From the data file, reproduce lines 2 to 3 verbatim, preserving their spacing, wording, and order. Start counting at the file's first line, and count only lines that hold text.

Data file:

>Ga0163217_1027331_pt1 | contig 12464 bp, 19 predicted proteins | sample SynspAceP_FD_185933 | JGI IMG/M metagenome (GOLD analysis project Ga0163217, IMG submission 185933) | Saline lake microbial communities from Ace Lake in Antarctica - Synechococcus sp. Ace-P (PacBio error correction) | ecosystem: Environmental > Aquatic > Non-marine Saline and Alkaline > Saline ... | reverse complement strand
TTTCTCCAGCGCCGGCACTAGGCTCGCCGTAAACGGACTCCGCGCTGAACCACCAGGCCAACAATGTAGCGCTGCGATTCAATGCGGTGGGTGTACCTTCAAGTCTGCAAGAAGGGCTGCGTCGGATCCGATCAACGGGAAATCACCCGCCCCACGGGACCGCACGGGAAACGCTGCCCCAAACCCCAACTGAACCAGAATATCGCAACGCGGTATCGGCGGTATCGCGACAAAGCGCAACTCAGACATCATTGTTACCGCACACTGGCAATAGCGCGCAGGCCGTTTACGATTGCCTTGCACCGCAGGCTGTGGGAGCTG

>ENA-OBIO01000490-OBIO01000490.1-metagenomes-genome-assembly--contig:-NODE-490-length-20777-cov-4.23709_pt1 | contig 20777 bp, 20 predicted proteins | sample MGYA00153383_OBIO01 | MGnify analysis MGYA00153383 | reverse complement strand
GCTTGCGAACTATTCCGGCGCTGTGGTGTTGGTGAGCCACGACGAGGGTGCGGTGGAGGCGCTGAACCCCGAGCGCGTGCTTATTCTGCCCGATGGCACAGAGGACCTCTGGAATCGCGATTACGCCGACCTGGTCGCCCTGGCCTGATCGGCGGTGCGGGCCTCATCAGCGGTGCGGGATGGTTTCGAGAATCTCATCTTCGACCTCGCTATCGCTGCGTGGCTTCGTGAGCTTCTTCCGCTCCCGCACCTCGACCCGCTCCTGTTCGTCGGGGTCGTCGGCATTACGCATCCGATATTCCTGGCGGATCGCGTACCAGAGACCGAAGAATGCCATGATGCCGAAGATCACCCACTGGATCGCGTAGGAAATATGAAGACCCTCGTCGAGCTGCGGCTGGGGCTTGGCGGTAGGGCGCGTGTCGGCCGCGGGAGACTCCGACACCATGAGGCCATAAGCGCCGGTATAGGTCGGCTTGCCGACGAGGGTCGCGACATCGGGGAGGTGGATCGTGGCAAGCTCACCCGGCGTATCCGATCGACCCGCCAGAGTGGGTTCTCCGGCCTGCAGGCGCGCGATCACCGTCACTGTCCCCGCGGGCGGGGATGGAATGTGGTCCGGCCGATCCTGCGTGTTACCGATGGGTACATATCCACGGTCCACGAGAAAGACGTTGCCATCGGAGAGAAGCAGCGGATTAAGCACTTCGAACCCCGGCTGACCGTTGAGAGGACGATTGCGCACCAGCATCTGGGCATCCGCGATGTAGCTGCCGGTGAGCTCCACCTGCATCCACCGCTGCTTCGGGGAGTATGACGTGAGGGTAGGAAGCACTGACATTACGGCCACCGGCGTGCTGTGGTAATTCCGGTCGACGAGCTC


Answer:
TTTCTCCAGCGCCGGCACTAGGCTCGCCGTAAACGGACTCCGCGCTGAACCACCAGGCCAACAATGTAGCGCTGCGATTCAATGCGGTGGGTGTACCTTCAAGTCTGCAAGAAGGGCTGCGTCGGATCCGATCAACGGGAAATCACCCGCCCCACGGGACCGCACGGGAAACGCTGCCCCAAACCCCAACTGAACCAGAATATCGCAACGCGGTATCGGCGGTATCGCGACAAAGCGCAACTCAGACATCATTGTTACCGCACACTGGCAATAGCGCGCAGGCCGTTTACGATTGCCTTGCACCGCAGGCTGTGGGAGCTG

>ENA-OBIO01000490-OBIO01000490.1-metagenomes-genome-assembly--contig:-NODE-490-length-20777-cov-4.23709_pt1 | contig 20777 bp, 20 predicted proteins | sample MGYA00153383_OBIO01 | MGnify analysis MGYA00153383 | reverse complement strand